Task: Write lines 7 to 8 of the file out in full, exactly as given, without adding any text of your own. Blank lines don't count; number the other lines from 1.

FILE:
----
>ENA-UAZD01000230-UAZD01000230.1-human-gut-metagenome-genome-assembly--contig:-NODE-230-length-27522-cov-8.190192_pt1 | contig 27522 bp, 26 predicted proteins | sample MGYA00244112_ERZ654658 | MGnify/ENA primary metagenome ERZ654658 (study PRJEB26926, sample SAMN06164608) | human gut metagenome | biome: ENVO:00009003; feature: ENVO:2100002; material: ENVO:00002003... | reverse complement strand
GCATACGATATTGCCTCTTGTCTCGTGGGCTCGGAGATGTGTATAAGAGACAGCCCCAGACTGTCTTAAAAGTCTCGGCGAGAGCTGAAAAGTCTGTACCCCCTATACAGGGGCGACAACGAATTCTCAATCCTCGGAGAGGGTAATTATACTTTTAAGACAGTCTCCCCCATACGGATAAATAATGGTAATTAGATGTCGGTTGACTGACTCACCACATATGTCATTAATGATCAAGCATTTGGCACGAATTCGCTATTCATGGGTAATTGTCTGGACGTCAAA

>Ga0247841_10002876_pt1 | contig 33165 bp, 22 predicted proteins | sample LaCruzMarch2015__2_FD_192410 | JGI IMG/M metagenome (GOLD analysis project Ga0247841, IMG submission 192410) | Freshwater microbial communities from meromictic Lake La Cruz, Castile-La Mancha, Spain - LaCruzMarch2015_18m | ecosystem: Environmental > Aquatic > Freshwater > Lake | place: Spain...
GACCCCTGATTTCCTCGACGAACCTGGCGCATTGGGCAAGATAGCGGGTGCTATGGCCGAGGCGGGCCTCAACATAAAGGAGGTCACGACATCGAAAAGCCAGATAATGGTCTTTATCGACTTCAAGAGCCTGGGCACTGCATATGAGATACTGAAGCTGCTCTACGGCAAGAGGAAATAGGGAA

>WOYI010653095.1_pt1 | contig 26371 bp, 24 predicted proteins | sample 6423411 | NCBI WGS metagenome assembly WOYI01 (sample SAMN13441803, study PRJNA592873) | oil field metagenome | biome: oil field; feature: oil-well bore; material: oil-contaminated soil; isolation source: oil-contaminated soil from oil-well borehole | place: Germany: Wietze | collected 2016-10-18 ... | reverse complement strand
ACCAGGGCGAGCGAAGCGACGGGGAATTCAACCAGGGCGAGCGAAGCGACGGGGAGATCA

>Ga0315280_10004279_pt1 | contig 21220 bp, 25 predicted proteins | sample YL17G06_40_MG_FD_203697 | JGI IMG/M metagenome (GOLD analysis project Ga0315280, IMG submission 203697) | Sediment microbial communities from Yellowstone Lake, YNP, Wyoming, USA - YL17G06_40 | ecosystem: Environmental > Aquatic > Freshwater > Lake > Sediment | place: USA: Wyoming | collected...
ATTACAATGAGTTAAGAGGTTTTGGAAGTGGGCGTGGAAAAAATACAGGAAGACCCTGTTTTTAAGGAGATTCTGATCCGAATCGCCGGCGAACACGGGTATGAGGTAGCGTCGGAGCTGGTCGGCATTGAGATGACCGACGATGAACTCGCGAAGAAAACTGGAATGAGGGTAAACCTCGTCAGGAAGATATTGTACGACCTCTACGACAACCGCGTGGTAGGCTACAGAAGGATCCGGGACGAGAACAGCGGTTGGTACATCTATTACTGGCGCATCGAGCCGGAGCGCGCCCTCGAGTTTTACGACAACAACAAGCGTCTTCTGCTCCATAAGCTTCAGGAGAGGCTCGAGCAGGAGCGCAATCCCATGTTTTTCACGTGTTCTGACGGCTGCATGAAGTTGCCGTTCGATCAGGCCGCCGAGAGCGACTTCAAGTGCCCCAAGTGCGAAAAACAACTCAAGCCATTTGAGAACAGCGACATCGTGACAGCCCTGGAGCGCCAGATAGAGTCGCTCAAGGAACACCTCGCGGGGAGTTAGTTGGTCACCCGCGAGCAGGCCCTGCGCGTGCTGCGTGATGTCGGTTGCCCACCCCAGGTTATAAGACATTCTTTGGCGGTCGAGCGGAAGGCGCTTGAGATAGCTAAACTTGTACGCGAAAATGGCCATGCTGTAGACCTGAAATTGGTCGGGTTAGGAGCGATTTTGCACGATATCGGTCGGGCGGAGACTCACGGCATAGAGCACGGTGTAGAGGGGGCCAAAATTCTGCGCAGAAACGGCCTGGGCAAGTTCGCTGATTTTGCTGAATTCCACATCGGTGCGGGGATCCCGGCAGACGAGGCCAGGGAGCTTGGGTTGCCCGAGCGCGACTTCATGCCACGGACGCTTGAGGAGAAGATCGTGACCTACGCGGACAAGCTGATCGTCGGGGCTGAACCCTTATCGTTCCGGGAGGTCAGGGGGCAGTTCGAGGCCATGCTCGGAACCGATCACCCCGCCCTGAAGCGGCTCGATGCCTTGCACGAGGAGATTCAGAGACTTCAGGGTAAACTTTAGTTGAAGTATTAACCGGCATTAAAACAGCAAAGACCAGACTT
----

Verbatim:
>Ga0315280_10004279_pt1 | contig 21220 bp, 25 predicted proteins | sample YL17G06_40_MG_FD_203697 | JGI IMG/M metagenome (GOLD analysis project Ga0315280, IMG submission 203697) | Sediment microbial communities from Yellowstone Lake, YNP, Wyoming, USA - YL17G06_40 | ecosystem: Environmental > Aquatic > Freshwater > Lake > Sediment | place: USA: Wyoming | collected...
ATTACAATGAGTTAAGAGGTTTTGGAAGTGGGCGTGGAAAAAATACAGGAAGACCCTGTTTTTAAGGAGATTCTGATCCGAATCGCCGGCGAACACGGGTATGAGGTAGCGTCGGAGCTGGTCGGCATTGAGATGACCGACGATGAACTCGCGAAGAAAACTGGAATGAGGGTAAACCTCGTCAGGAAGATATTGTACGACCTCTACGACAACCGCGTGGTAGGCTACAGAAGGATCCGGGACGAGAACAGCGGTTGGTACATCTATTACTGGCGCATCGAGCCGGAGCGCGCCCTCGAGTTTTACGACAACAACAAGCGTCTTCTGCTCCATAAGCTTCAGGAGAGGCTCGAGCAGGAGCGCAATCCCATGTTTTTCACGTGTTCTGACGGCTGCATGAAGTTGCCGTTCGATCAGGCCGCCGAGAGCGACTTCAAGTGCCCCAAGTGCGAAAAACAACTCAAGCCATTTGAGAACAGCGACATCGTGACAGCCCTGGAGCGCCAGATAGAGTCGCTCAAGGAACACCTCGCGGGGAGTTAGTTGGTCACCCGCGAGCAGGCCCTGCGCGTGCTGCGTGATGTCGGTTGCCCACCCCAGGTTATAAGACATTCTTTGGCGGTCGAGCGGAAGGCGCTTGAGATAGCTAAACTTGTACGCGAAAATGGCCATGCTGTAGACCTGAAATTGGTCGGGTTAGGAGCGATTTTGCACGATATCGGTCGGGCGGAGACTCACGGCATAGAGCACGGTGTAGAGGGGGCCAAAATTCTGCGCAGAAACGGCCTGGGCAAGTTCGCTGATTTTGCTGAATTCCACATCGGTGCGGGGATCCCGGCAGACGAGGCCAGGGAGCTTGGGTTGCCCGAGCGCGACTTCATGCCACGGACGCTTGAGGAGAAGATCGTGACCTACGCGGACAAGCTGATCGTCGGGGCTGAACCCTTATCGTTCCGGGAGGTCAGGGGGCAGTTCGAGGCCATGCTCGGAACCGATCACCCCGCCCTGAAGCGGCTCGATGCCTTGCACGAGGAGATTCAGAGACTTCAGGGTAAACTTTAGTTGAAGTATTAACCGGCATTAAAACAGCAAAGACCAGACTT